Recusal At Issue in High Court Race
State Supreme Court has one of nation’s weakest rules to prevent ethical conflicts.
On April 2nd, Wisconsin voters will go to the polls to elect a successor to retiring State Supreme Court Justice (and Chief Justice from 1996 to 2015), Shirley Abrahamson. Spring, non-partisan elections always see a much lower voter turnout than November, partisan elections; in past spring elections, turnout hovered at about 10 percent. However, last spring, voter turnout for the state supreme court election, won by Rebecca Dallet over Michael Screnock, saw a vast increase in voter turnout to about 20 percent.
In addition to increased pubic attention on the election, the issue of Wisconsin’s notoriously weak recusal rules for judicial candidates receiving either direct campaign contributions, or benefiting from election spending by “outside” special interest groups, became an important issue in that contest. Dallet favored stronger judicial recusal rules, Screnock opposed them.
Wisconsin currently ranks 47th of the 50 states in the strength of our judicial recusal rules Even Illinois does a better job than Wisconsin in preventing the obvious conflict of interest that allows our state judges to rule in cases where they have been the beneficiaries of substantial campaign contributions or election spending by a party before that judge in a trial.
Wisconsin’s current recusal rule was written by two of Wisconsin’s biggest special interest groups – Wisconsin Manufacturers & Commerce and the Wisconsin Relators Association – in 2010 and it was adopted verbatim by the 5 to 2 conservative majority of the court. The rule said that judges themselves can decide to recuse themselves or not, with no threshold or standard to abide by.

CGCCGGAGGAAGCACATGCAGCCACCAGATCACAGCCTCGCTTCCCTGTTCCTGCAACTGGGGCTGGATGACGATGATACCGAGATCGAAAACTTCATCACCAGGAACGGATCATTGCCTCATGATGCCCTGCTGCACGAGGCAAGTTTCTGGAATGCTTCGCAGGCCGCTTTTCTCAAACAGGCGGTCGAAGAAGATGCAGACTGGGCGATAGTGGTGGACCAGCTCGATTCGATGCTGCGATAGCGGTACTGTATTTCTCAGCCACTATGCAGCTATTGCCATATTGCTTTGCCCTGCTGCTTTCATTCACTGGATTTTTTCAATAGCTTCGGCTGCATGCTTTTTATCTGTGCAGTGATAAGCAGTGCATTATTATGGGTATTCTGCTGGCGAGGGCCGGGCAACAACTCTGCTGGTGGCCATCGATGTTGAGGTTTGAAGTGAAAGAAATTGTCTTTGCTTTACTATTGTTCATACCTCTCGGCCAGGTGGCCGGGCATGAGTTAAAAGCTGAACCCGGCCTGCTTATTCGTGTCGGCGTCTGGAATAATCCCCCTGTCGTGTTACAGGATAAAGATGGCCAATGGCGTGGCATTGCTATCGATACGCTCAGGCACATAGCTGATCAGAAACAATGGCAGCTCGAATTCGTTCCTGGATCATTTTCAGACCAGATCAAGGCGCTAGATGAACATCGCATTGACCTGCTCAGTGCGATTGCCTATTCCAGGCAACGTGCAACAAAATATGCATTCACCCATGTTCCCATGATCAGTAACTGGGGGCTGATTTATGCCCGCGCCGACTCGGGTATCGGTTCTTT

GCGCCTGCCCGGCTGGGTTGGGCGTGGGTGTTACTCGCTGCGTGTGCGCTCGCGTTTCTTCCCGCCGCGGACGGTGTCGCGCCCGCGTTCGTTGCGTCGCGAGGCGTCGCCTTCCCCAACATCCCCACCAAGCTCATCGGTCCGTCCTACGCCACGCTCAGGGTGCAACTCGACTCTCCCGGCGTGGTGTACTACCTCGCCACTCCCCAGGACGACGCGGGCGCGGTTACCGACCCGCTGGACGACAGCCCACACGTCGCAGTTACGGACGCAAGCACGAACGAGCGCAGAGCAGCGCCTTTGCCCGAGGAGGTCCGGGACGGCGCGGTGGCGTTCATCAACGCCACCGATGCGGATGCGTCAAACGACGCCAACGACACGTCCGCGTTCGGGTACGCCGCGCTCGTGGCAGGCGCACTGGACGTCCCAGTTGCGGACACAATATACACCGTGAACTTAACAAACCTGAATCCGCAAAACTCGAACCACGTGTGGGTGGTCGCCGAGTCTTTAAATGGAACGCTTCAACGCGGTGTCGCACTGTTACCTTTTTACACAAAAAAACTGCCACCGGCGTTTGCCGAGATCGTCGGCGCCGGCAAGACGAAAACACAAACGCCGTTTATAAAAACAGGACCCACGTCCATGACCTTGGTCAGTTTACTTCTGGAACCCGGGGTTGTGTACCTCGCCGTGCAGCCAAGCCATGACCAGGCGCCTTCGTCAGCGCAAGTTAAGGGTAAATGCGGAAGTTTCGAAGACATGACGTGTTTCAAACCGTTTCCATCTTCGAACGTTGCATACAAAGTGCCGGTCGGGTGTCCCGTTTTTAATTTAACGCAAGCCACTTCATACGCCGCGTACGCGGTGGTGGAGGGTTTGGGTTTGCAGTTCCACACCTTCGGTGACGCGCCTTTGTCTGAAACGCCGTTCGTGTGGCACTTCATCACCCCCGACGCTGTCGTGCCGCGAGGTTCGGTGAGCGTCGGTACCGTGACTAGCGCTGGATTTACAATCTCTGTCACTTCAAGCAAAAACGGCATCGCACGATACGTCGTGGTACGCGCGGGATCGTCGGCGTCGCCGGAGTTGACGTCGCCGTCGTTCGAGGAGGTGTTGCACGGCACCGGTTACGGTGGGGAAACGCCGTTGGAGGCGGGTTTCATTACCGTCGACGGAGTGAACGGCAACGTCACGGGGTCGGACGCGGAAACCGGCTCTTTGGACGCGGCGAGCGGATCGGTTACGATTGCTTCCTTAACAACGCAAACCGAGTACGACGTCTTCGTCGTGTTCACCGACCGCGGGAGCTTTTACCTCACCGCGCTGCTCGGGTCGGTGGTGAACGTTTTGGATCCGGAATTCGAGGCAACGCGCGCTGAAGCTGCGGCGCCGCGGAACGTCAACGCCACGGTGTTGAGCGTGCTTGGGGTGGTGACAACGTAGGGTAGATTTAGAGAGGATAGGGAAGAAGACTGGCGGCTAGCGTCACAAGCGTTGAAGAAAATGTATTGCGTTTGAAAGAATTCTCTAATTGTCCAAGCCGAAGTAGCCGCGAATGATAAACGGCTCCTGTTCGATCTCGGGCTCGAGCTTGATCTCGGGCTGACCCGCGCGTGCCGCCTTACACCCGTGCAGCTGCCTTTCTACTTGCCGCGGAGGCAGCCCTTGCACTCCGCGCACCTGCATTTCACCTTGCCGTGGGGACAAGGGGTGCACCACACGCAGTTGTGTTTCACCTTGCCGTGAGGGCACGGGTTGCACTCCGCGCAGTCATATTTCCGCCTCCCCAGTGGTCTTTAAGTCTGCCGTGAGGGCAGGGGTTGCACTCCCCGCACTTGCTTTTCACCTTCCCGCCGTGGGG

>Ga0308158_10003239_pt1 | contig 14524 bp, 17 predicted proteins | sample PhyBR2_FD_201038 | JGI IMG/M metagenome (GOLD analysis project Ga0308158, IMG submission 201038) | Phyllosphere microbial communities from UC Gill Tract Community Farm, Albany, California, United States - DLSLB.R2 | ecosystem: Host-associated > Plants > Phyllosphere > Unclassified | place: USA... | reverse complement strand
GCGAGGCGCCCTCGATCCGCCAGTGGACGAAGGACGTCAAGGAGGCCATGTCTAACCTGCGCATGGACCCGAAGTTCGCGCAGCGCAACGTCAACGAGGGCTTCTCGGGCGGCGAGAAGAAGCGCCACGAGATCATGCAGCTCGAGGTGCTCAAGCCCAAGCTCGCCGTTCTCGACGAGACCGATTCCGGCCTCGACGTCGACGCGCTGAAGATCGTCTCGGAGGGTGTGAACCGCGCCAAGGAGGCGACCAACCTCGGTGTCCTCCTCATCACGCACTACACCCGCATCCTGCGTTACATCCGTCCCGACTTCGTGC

Many prominent retired Wisconsin jurists, including two former Wisconsin Supreme Court Justices (Janine Geske, an appointment of Gov. Tommy Thompson, and Louis Butler, appointed by Gov. Jim Doyle) have called for stronger recusal rules for judges at all levels in Wisconsin. A 2017 petition to the Wisconsin Supreme Court signed by Geske, Butler and 52 other retired jurists calling for stronger rules was rejected 5 to 2 by the conservative majority and, furthermore, the petitioners were denied even a public hearing on their proposal to the state’s highest court.
The need for stronger judicial recusal rules is beginning to percolate as a significant issue in the three weeks before the upcoming April 2nd election. Both of the candidates for the state supreme court this year, Chief Judge of the Wisconsin Court of Appeals Lisa Neubauer, and Wisconsin Court of Appeals Judge Brian Hagedorn addressed this issue and other relevant matters in responding to the League of Women Voters of Wisconsin candidate questionnaire – enter your address on the League’s Vote411 website here to view their answers.
For why stronger judicial recusal rules and voter turnout are so important in this election and beyond for Wisconsin read this recent Wisconsin State Journal guest editorial written by CC/WI Director Jay Heck and LWVWI Director Erin Grunze.
Jay Heck is the executive director of Common Cause in Wisconsin, the state’s largest non-partisan citizen reform advocacy organization. For more information go to their website: commoncausewisconsin.org or call 608-256-2686.